I don't mind busting my ass; I mind the sense of dread and emergency she approaches every conversation with because she's worried about the project timelines. It stresses me out and makes me feel uncomfortable for not giving her time estimates. So... How should I handle this? Give your best estimate. Avoiding one isn't helping you, and certainly ...


115

I am a retired engineer. During my 30 year career life, I had been in this kind of situation several times before. Hope my experience and advice can be helpful and useful. For those who never have this kind of experience before, your story is unimaginable. What? You have nothing to work on while other employees have to work overtime. I would like to assure ...


111

If she thinks that she can't get all the work done in those hours, and she feels all the work is important, then she should go to her boss and work out priorities for the work: what work is most important, and what work may not get done with less hours. Hi boss. Since I won't be able to get all my tasks done without overtime, what tasks are less ...


108

What problem is this trying to solve? Reception of this policy will entirely depend on whether the team perceives a problem with current state -- or not. A boss ramrodding this for no reason? It will cause a negative morale hit. Normally this sort of thing is up to a boss's discretion (and/or company policy), assuming no violations of local labor laws. ...


104

Unfortunately, you don't get to decide what activities are productive and unproductive - the manager does. The manager thought you would be good for this role and allocated resources (you) according to business need. The idea is that you would be effectively doing the task you were given. With regard to timesheet, to second the comments to OP, the hours ...


101

Reviewing old code and studying are both important for your personal development and (directly or indirectly) beneficial to the company. So I wouldn't call it 'inactive', which would imply you're just staring out of the window. That said, you should inform your boss immediately after finishing a task, so that he/she can decide if there are more pressing ...


99

As always, focus first on the work. Is it getting done? On-Time? Quality OK? Same as others? Remember that everyone takes breaks. For some it's a smoke, for others a trip to get coffee, for others a few minutes on Facebook. Be very careful about affecting morale in this area. It's incredibly hard not to manage this (or "micro-manage"), but looking at the ...


94

It's perfectly natural to struggle to concentrate on something which is not mentally stimulating to you. To answer your question - no, you're certainly not the only person who struggles with this. There is no one-size-fits-all solution, you just need to find something which works for you. One thing worth considering is the Pomodoro Technique. This basically ...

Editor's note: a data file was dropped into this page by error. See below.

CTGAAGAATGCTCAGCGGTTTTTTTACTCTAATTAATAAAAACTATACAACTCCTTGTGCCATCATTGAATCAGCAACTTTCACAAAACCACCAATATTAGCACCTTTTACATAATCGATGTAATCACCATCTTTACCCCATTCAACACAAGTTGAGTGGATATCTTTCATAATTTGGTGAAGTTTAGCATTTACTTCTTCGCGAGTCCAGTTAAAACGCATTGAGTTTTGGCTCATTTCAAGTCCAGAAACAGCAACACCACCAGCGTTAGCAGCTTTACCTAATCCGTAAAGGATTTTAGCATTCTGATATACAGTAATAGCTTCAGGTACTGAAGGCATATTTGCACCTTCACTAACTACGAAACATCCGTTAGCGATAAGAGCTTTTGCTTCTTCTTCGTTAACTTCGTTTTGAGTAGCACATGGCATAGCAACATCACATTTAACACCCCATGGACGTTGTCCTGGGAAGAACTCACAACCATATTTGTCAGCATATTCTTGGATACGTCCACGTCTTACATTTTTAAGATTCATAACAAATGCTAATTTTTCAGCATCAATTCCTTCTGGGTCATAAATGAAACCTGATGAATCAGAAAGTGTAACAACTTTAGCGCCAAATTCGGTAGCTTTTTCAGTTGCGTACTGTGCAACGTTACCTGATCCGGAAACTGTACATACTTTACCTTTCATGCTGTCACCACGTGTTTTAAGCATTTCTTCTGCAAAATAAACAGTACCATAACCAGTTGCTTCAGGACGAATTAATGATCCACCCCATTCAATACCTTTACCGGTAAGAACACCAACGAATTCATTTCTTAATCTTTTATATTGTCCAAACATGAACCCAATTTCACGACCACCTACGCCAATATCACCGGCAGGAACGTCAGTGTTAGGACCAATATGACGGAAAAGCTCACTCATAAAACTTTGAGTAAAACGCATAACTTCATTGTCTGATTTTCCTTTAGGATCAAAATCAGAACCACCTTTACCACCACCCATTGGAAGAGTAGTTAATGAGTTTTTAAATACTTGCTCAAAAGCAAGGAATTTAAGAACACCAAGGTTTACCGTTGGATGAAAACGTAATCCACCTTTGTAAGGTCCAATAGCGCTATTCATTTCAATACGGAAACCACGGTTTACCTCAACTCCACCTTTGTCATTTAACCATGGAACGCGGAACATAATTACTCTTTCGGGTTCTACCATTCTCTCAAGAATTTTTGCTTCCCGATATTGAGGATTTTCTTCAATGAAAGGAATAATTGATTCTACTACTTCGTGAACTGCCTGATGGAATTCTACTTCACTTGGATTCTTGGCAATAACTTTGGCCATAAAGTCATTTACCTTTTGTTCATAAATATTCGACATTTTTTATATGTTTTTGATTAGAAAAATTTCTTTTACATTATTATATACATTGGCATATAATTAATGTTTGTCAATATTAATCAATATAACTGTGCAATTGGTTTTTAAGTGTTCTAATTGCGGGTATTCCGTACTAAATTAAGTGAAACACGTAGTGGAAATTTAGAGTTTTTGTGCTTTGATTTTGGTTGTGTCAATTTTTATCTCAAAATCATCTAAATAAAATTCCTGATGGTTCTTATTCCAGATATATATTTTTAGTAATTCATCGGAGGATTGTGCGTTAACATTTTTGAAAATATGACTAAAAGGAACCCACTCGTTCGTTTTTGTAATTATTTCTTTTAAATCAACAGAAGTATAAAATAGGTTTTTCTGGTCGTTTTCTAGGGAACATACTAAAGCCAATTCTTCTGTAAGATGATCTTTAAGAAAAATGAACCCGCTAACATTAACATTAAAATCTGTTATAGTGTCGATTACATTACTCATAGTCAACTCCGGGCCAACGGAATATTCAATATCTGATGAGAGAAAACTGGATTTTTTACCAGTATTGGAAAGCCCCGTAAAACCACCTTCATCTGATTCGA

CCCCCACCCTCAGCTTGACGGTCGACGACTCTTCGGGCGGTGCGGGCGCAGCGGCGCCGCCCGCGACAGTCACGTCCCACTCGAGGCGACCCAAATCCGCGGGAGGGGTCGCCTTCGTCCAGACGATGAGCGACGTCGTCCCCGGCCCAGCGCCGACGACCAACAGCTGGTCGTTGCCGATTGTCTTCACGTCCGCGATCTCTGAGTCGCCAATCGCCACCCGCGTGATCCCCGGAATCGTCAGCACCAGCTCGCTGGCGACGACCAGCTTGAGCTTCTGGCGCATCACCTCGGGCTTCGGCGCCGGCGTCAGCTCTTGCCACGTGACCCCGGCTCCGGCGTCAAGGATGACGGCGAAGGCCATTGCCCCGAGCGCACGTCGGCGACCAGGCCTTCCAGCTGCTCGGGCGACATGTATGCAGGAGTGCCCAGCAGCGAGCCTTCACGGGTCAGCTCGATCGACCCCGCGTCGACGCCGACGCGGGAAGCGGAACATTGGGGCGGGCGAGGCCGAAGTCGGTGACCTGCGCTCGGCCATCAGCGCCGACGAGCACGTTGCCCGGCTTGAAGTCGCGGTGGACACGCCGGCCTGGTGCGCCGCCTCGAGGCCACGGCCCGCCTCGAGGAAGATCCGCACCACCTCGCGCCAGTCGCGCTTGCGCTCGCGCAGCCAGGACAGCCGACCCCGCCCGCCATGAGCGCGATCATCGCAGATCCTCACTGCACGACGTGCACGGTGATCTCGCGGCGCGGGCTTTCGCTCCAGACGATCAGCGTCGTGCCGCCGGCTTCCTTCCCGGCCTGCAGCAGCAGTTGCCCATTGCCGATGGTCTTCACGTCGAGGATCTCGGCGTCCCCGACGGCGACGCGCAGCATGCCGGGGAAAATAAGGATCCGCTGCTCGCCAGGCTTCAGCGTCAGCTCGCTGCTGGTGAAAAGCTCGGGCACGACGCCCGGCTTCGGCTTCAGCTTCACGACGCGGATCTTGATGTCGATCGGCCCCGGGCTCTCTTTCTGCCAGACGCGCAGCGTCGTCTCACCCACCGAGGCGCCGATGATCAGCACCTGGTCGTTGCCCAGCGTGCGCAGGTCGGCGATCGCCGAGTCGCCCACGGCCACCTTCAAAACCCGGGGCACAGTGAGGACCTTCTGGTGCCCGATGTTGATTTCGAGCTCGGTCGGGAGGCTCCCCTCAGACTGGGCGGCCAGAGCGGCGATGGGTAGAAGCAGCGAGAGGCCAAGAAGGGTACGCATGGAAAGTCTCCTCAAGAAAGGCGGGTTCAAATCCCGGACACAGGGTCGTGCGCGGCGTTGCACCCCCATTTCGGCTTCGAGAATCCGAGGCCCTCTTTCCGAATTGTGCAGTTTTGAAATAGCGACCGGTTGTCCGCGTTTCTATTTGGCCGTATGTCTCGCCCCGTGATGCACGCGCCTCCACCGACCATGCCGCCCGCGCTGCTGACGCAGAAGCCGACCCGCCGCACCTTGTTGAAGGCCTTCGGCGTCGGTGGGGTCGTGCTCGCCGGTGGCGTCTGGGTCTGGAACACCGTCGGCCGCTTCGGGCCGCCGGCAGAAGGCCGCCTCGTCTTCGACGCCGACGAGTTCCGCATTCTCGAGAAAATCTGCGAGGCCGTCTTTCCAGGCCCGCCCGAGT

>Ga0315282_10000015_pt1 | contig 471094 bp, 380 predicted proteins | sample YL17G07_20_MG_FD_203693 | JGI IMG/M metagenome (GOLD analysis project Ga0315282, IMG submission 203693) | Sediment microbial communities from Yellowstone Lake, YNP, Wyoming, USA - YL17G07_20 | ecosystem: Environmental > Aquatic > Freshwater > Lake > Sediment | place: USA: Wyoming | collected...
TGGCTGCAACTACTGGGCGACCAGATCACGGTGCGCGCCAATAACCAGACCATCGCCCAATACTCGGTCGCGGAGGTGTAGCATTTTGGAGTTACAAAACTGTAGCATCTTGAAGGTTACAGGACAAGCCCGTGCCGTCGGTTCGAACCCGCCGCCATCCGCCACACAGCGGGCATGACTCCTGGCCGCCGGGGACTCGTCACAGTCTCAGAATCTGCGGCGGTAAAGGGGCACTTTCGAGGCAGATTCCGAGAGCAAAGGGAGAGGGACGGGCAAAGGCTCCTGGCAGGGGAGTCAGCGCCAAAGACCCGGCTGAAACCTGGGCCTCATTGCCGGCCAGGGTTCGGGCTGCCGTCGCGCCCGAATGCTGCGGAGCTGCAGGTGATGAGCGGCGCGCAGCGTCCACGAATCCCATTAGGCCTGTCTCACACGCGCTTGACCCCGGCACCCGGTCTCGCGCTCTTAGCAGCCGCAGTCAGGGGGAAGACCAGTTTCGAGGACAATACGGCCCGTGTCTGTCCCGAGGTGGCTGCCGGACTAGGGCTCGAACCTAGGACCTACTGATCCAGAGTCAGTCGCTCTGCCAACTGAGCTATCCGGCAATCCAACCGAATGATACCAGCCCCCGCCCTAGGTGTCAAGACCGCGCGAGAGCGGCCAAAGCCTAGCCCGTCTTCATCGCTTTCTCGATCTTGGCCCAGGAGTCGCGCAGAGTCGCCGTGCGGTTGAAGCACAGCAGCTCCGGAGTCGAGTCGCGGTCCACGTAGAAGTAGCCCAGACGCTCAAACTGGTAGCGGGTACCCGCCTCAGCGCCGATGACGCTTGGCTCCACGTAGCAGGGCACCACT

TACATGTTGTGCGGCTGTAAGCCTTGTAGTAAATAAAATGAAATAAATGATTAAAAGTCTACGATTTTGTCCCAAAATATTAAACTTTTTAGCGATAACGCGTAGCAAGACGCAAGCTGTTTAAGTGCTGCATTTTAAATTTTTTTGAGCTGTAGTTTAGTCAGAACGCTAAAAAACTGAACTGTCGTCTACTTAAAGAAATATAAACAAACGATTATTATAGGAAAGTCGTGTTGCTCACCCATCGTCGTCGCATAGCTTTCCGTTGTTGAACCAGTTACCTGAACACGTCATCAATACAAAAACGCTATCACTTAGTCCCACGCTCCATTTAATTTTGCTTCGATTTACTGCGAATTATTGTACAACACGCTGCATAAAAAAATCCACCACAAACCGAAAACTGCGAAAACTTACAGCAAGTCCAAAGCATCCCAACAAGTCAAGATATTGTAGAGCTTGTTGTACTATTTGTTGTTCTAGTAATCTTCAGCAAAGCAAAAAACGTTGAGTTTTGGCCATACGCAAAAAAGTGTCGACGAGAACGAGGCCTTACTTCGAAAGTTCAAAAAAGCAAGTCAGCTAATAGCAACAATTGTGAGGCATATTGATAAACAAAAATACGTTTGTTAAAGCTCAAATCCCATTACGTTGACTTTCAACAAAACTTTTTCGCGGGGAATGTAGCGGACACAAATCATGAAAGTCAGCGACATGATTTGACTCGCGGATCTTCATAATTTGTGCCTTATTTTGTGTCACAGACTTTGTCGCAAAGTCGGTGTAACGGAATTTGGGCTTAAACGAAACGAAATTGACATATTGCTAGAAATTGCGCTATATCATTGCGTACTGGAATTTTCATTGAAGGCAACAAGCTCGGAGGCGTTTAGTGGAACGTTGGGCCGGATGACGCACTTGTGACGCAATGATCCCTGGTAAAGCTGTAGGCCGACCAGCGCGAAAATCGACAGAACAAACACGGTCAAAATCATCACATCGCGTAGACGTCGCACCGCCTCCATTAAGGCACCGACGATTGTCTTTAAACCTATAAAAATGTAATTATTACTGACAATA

88

The reality is that any of our senior developers can walk out the door and have a new job with as much as 30-40% higher pay within a week. Most of us are only staying here for the casual environment, and being able to mix personal time into our work days. How can I let this manager know that he isn't in a position to have any expectations of us, beyond ...


87

The easiest approach is simply to direct the project managers to your manager (who I'm guessing is the product manager). Prioritizing work is your manager's job. If you're working on something for project manager A and project manager B comes to you with an "urgent" request, tell them you'd be happy to do so. You just need an email from your boss saying ...


85

I like Richard U's answer, but another tactic you might consider is to say, Let's go to our manager's office together to discuss this with him/her right now. Do so in a calm, helpful tone. I think you will learn how serious they are about reporting you. If they are serious and you go right then, I think (hope?) it will be clear to your manager how weird, ...


84

Go talk to a doctor or psychologist. Apart form this advice, do not listen to people on the internet saying things you should do Burnout is a serious affliction, not to be taken lightly.Your brain is overworked and things have broken down. This does not need to be permanent but it could be if you do not take care. That is not to say you have the full ...


78

Friend, you have shot yourself in the foot. "Unproductive"? To whom? Once upon a time, someone had to train you. Now you're the trainer -- so was the training you received unproductive? You have painted yourself in a corner by not billing those hours, and now that it has become the expectation, you have a problem with a situation that you helped to ...


75

It was unprofessional of your supervisor to tell you that. You have a train to catch. I work in a fairly casual office with lots of flex time, yet several people leave at specific times to catch transit options. If it's ever brought up again, tell your supervisor that you consider the criticism unprofessional and they are not respecting your time.


73

I'm assuming that advising you "just go on working" won't have much effect. The best compromise might be to try and find short, low-attention jobs that you can do around meeting time so you can instantly break off when you're called to the meeting and it won't matter if your mind isn't totally on the job. These might be mundane administrative or ...